The Erie County Sheriff's helicopter hovered overhead as police peered into cars and searched the trunks of vehicles leaving the hospital grounds.
Authorities restricted movement into and out of the nearby Lydia T. Wright School of Excellence on Appenheimer Avenue, behind ECMC.
"Normally this is very safe," hospital volunteer Lois Peterson of Cheektowaga said. "I've volunteered here for 42 years. But this is tragic."
Nikita Patel, 25, a University at Buffalo medical student from Los Angeles doing clinical work at ECMC, was unable to get into the building following the lockdown. "A few of my friends are inside, and they texted me to make sure I'm safe," Patel said.
Authorities soon gathered information that led them to the shocking realization that the shooter apparently was a prominent surgeon at the hospital, stunning the already-traumatized medical community.
Authorities recovered spent shell casings and a bullet from a revolver from his office, indicating Jorden returned there after the shooting, possibly to reload, according to a police source. They also found a shotgun that wasn't used in the shooting. Jorden does not have a pistol permit.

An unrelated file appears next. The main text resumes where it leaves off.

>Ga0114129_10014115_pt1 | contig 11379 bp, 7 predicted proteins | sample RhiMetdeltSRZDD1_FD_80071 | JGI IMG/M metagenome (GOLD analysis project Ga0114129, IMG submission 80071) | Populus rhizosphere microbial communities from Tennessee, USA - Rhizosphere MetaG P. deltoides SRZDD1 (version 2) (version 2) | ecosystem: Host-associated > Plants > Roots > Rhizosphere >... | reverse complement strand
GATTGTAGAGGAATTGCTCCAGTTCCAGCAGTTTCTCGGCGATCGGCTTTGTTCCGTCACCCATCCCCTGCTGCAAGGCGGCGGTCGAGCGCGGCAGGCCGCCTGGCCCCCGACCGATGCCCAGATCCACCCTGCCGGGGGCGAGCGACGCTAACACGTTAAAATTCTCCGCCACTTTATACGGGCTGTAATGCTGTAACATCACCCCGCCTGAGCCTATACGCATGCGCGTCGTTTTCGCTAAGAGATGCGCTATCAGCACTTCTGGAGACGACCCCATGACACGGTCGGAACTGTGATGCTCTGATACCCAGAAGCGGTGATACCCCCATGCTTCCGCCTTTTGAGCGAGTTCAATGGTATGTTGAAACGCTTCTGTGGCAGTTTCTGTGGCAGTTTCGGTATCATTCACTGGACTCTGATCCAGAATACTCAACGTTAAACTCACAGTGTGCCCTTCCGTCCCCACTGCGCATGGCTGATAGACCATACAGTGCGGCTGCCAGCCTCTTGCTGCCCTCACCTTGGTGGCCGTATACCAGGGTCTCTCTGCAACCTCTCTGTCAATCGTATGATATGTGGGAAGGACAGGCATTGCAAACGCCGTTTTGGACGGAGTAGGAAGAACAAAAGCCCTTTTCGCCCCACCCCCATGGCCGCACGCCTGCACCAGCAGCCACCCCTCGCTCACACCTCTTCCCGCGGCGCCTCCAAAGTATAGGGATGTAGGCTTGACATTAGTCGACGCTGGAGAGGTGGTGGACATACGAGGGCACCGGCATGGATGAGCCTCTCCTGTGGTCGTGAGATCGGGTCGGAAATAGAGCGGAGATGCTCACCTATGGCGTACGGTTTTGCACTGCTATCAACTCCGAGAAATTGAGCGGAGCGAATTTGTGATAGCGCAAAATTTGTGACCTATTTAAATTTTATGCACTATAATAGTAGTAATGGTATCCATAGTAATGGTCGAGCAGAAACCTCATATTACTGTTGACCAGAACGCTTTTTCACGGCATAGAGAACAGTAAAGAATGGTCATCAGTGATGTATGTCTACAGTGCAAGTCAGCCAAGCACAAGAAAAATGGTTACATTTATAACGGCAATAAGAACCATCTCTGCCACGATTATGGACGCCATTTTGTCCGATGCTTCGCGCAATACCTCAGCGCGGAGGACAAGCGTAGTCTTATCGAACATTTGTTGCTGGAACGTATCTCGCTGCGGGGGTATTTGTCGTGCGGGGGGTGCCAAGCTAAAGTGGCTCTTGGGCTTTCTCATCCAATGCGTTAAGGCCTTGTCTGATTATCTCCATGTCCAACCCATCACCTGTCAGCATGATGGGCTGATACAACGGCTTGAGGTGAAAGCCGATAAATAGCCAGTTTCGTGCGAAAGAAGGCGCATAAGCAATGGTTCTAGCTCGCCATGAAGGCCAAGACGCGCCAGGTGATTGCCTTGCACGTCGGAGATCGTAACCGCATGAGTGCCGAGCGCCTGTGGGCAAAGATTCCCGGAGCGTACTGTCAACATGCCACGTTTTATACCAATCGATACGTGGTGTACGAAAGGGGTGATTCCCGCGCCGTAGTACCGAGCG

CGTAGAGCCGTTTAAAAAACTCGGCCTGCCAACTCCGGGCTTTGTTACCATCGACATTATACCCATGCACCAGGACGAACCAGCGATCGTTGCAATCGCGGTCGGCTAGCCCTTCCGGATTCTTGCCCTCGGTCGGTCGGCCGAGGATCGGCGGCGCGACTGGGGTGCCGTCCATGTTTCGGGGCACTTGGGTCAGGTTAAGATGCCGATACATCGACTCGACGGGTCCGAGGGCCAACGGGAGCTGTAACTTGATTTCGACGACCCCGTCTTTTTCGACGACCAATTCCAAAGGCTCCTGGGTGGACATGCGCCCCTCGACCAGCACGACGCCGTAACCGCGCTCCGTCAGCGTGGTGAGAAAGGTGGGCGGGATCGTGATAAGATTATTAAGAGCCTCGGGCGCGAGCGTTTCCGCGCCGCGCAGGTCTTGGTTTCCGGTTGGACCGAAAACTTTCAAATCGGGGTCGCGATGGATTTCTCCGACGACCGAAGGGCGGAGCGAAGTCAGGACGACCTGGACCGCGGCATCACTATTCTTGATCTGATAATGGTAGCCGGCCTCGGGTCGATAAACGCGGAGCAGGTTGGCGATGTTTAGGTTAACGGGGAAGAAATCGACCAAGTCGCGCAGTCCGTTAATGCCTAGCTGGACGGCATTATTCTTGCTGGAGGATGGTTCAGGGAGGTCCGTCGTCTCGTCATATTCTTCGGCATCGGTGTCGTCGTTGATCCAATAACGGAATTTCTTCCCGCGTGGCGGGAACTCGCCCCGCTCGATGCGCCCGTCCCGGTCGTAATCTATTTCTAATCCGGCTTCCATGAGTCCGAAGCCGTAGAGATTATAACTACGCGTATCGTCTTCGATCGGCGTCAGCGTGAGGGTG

Believing the doctor had left ECMC, authorities circulated photos of Jorden and his four vehicles, and put out warnings that he was a trained Army Special Forces weapons expert. He had served in the Army from 1996 to 1998.
All day long, Jorden remained unaccounted for as heavily armed police officers surrounded his house on West Arnold Road in Lake View, believing he could be holed up inside. They cut power to the home and sent a robot inside to search the property as they tried to determine whether he was still inside -- possibly dead -- or on the loose.
By about 8 p.m., police determined he was not in the house.
In trying to nail down what may have triggered Jorden, police were looking into the doctor's physical and mental condition.
ECMC employees told The Buffalo News that over the last few months Jorden -- 6 foot, 2 inches tall and weighing 250 pounds -- had lost about 75 pounds and was behaving in a withdrawn manner.
"He might have been having mental health issues," a police official said. Or, another law enforcement official added, "some type of serious physical ailment that caused the drastic weight loss."
Jorden's office may offer clues to his mental status. A police source said it appeared he had been living in the office. Hidden above ceiling tiles police found rancid takeout containers and dirty laundry.